Kujichagulia (Self-Determination) - To define ourselves, name ourselves, create for ourselves and speak for ourselves
At first blush, this most fun to pronounce Kwanza theme sounds not only great, but so, dare I say, so American. I/we do whatever we want; no one determines our destiny but us! In the land of the free, who could be against that?
What you scratch the surface though, this day seems most at odds with the zeitgeist of both contemporary black America, and the nation as a whole.
Let’s start with small but significant concession to the aptness of the concept: certainly, Barack (or That [Black] One, as McCain called him) has a rise to the Presidency represents a rise to prominence like few others in Presidential history. His rise to the verge of the Presidency was not assisted by family connections (like Kennedy), a celebrity career (like Reagan), a long history of collecting favors at the national level (like LBJ), or being plucked from the back bench in an emergency (like Ford). Certainly, TBO benefitted from some fortuitous circumstances (as well as some savvy and hardball decision making) to rise to prominence statewide, but essentially his story is one of a person willing themselves to success through a great deal of moxie, to use a really old-timey word.
And as I have said on the radio, one challenge that his rise creates for black folks is readjusting our definition of how institutional racism functions, given that we can no longer say “The nation would never elect a black president.” (Shoot, I still know some black folks who are waiting to The Man to do something to keep TBO out of office.) It is time that we update our narrative, particularly the one that we tell the next generation.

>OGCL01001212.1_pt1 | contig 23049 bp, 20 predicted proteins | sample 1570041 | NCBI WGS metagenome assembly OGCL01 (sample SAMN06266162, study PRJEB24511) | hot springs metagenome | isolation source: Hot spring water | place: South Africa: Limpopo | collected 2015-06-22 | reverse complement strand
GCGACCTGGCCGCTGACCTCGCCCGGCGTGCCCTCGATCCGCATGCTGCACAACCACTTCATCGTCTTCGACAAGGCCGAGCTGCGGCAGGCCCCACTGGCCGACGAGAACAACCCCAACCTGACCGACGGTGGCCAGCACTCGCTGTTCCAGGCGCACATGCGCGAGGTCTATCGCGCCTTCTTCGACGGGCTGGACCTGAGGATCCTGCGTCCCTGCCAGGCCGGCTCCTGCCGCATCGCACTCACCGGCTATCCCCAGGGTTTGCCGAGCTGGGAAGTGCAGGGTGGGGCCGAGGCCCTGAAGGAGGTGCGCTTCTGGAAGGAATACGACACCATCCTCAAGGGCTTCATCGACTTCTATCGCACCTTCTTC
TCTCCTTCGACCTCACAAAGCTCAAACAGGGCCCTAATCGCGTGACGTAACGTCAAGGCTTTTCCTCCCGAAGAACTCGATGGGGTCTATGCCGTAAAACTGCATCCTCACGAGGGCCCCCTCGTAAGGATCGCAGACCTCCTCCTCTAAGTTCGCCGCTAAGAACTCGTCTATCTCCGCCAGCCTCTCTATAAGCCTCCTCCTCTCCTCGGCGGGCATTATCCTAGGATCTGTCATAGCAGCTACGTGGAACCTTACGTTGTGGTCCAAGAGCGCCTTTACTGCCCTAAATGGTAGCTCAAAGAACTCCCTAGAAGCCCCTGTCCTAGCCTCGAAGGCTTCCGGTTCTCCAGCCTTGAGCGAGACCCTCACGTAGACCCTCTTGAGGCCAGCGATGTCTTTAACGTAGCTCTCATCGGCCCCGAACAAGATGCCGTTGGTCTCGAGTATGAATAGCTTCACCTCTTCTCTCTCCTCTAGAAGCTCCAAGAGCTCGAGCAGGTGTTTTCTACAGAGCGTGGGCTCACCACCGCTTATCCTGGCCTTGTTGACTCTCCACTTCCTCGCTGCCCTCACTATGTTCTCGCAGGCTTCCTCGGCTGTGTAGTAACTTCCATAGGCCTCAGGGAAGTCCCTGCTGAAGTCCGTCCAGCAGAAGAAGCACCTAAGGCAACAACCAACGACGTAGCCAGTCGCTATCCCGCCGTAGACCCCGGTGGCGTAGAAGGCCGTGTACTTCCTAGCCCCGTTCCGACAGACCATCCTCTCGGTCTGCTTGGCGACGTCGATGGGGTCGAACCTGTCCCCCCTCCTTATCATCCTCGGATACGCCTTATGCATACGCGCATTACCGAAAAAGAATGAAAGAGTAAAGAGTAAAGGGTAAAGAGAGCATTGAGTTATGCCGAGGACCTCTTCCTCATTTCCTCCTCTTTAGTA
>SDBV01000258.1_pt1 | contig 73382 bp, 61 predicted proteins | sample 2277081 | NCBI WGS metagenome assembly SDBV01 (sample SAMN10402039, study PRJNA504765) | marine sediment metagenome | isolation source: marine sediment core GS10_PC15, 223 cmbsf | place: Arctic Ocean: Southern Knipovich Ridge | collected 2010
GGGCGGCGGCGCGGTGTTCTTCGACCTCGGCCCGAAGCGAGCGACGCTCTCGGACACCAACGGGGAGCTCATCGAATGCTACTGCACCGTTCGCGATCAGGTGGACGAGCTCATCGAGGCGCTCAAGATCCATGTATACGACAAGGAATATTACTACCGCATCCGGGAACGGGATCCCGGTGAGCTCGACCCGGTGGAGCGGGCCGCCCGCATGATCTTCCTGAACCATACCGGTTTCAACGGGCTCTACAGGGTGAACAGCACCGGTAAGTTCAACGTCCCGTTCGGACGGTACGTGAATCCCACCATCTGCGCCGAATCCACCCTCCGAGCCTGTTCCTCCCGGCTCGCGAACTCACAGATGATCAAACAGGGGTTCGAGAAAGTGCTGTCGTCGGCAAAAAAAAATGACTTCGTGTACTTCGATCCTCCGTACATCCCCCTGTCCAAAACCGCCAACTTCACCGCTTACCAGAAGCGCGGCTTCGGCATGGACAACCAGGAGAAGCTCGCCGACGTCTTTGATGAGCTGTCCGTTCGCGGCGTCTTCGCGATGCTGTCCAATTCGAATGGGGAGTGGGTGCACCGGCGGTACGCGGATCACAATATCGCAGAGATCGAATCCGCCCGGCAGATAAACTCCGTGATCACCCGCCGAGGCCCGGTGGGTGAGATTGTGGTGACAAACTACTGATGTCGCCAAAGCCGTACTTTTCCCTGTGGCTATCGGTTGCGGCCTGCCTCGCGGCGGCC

As the Temptations said about Cloud 9, “You can be what you want to be.” Self-determination, indeed.
All this I will concede, but it seems that the essence of Kujichagulia is about group self-determination. It’s about the independence and agency of a group of people to define their own goals and to achieve them. And here is where the concept seems somewhat out of step with today.
For Black Folks, TBO’s election is about the way that our tremendous efforts at registering voters and turning them out combined with efforts in other communities to create an historic result. It’s all about the coalitions, baby. And it’s not just me saying that.
I recently took the electronic keypads I love to use in speeches to a social event with some prominent black men, and persuaded the organizers to let me engage a group of people around some impromptu questions; one of the questions was about the primary lesson of the election. By a significant margin, the group said the primary lesson was the importance of multi-racial coalitions.
And with all this talk of a post-racial America (a bogus but common concept, I am afraid), black folks doin’ it for themselves does not seem the current focus.
I am certainly not saying that we have ushered in a permanent ere of cooperation across racial lines. I am saying though that this historical moment seems to fundamentally not about black folks gathering in their own private corner and sorting out what they want, separate from everyone else.
The Self Determination ethos seems noticeably off at the national level as well. One could easily argue that the reason that folks around the world were jubilant on November 5 is because we are ushering out the president who has most fetishized American Self-Determination. As Bush 43 told us over and over, the US was going to do what it wanted, regardless of what others thought.
TBO represents a return to a more mindset more about America cooperating with other folks. In Barack’s own words on the Fareed Zakaria GPS show, he said his foreign policy will be more like the approach of Bush 41.
Even at home, with an economic collapse largely created by unfettered greed, government officials siding with workers doing sit ins to collect back pay, and calls for controls on CEO pay in exchange for government bailouts, there is a new wind blowing.
It could be said that “The era of Big Selfishness” is over. Seems fitting that this new time might be brought in by the President who is identified with a group whose history of oppression has meant they have always had to think about welfare of the group.
So with Barack saying “it's all about the coalitions, baby,” the idea of self-determination seems a lot less resonant than the other Kwanza themes.
So with all apologies to Mr. Karenga (inventor of Kwanza), the concept of self-determination seems a little out of step these days.
But I still love saying Kujichagulia.
Even more fun is the private joke to myself when teaching little kids to say it by sounding out “coochie-chocolate-Leah”.
Who would be against that?
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